What is Hospice?
Hospice care is a special kind of care that focuses on the quality of life for individuals and their caregivers that are experiencing an advanced, life-limiting illness. Hospice provides compassionate care for people in the last phases of incurable disease so that they may live as fully and comfortable as possible.
Types of Hospice Care
Routine Hospice Care
Routine hospice care is care in which the multidisciplinary team makes visits to the patient and caregivers. skilled nursing, hospice aide, social workers, chaplain services, volunteers will make visits. Additionally the patient will receive medications, durable medical equipment and supplies that is covered under the hospice benefit. all services are rendered under the supervision of a physician licensed in the state that services are provided.
When pain and symptoms become unmanageable, inpatient care can be ordered. Inpatient care is defined as short term care and provided within the confines of a hospital, skilled nursing facility or hospice facility in order to stabilize the patient before returning to the home environment.
There are times when both pain and symptom management cannot be controlled, but the patient decides to stay in the home setting. when this occurs, continuous care can be ordered. continuous care allows for the hospice to order skilled nursing in the home for 24 hours a day until symptoms or pain are manageable and can be controlled by routine home care.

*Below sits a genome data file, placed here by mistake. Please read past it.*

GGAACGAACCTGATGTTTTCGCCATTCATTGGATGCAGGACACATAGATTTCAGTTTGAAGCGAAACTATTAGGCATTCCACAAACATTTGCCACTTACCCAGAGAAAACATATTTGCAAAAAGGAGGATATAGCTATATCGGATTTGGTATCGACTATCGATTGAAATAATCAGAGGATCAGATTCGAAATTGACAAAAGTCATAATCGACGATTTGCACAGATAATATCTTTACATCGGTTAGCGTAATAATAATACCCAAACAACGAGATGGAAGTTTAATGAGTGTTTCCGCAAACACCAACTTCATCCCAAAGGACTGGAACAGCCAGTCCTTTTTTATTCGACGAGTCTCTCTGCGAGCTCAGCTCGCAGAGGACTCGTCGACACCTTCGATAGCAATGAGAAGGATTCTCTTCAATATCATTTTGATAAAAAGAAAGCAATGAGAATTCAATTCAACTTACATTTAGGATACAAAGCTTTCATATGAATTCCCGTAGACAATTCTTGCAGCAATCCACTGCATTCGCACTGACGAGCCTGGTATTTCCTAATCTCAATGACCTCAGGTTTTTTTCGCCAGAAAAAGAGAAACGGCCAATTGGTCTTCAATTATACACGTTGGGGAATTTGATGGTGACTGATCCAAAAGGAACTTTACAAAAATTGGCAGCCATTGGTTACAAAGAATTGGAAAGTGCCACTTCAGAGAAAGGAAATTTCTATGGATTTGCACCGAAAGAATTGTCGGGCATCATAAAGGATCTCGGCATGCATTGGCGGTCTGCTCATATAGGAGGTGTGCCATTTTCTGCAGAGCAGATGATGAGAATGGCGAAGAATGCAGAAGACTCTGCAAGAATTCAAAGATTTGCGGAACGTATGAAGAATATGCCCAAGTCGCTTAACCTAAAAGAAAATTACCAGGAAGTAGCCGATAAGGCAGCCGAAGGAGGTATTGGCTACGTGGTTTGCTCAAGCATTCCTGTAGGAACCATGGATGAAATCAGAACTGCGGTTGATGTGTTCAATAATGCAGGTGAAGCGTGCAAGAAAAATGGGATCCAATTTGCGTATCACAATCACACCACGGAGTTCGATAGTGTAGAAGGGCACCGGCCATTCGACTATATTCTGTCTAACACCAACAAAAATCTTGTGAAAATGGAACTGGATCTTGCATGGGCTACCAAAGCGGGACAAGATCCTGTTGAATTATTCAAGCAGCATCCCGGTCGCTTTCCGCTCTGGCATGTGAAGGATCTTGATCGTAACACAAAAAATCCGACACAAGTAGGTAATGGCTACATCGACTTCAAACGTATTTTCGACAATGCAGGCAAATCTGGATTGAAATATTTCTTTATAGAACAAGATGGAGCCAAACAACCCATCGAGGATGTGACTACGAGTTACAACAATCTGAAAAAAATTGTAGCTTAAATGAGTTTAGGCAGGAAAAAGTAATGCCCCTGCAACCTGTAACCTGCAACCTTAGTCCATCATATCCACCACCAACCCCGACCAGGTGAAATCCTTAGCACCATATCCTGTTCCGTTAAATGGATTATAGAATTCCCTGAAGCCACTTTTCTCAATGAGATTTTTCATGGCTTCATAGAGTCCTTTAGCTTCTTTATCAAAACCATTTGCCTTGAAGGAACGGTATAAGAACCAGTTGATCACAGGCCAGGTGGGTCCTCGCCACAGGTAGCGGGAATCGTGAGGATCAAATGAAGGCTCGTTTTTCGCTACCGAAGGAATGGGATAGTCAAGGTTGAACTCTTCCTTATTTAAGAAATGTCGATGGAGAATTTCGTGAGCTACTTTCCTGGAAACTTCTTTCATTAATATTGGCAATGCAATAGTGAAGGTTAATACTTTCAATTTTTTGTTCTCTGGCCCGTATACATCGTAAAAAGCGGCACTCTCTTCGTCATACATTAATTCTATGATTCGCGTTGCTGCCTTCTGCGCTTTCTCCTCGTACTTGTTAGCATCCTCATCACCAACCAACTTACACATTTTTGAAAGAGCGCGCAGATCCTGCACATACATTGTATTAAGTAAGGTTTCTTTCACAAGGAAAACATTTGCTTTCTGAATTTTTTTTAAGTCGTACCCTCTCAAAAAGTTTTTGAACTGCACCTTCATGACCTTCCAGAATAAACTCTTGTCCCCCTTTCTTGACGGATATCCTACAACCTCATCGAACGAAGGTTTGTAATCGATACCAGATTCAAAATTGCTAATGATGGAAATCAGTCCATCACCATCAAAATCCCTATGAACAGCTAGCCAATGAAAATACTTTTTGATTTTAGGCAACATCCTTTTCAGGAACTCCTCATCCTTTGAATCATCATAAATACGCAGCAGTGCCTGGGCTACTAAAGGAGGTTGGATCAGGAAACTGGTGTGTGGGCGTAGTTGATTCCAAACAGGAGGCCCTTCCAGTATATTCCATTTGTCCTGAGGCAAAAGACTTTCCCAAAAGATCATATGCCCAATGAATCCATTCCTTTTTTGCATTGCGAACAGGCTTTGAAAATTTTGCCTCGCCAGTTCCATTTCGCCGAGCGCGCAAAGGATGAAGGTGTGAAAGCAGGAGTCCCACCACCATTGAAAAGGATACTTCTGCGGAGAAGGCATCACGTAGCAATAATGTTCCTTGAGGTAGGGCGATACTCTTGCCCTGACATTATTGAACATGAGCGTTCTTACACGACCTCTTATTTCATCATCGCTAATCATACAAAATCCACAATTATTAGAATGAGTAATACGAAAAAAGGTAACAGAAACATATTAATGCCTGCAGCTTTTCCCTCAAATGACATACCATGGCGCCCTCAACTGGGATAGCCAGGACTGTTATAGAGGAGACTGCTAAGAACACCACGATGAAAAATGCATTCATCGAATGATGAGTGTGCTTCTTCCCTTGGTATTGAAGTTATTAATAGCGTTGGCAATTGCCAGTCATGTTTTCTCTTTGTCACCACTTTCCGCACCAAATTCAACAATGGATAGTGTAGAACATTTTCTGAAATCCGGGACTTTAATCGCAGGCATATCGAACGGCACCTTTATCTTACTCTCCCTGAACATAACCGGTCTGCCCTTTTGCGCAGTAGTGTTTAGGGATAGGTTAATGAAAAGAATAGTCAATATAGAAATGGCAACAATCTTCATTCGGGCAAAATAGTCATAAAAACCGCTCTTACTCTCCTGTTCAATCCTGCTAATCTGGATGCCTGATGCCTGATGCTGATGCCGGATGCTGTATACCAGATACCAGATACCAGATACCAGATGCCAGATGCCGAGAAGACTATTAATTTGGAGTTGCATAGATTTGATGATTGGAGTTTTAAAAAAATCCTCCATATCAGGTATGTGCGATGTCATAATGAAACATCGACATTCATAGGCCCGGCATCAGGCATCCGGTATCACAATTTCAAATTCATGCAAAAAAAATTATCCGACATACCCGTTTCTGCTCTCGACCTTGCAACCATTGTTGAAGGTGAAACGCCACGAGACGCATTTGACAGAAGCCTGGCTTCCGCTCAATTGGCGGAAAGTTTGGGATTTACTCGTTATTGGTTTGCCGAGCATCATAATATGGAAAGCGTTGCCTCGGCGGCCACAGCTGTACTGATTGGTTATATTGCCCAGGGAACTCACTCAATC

Respite care is available for those times when you, your family member or caregiver needs a brief break. This is part of the Medicare hospice benefit. inpatient respite care is short term inpatient care at a CMS approved nursing facility, usually of (5) days in a (90) ninety-day period.
Hospice Myth vs Truth
Myth # 1: Hospice is a place
Fact: Hospice care is provided wherever the need exists. It is a centrally administered program of palliative and supportive services which provides physical, psychological, social, and spiritual care.
Myth # 2: Hospice is only for dying people
Fact: Hospice is a family-centered concept of care. It focuses as much on the grieving family as on the patient.
Myth # 3: Hospice is only for when there is no more hope.
Fact: Hospice affirms life and hope. When faced with a terminal illness, hospice focuses on comfort and dignity. Hospice helps patients and families understand that even though death can lead to sadness, anger, and pain, it can also lead to opportunities for reminiscence, laughter, reunion, and hope.
Myth # 4: Hospice can only help when family members are available to provide care
Fact: Hospices coordinate community resources to make home care possible, or they can help find an alternative location where the patient can safely receive care. Hospice recognizes the patient and family as the unit of care and that they are in control of care decisions.
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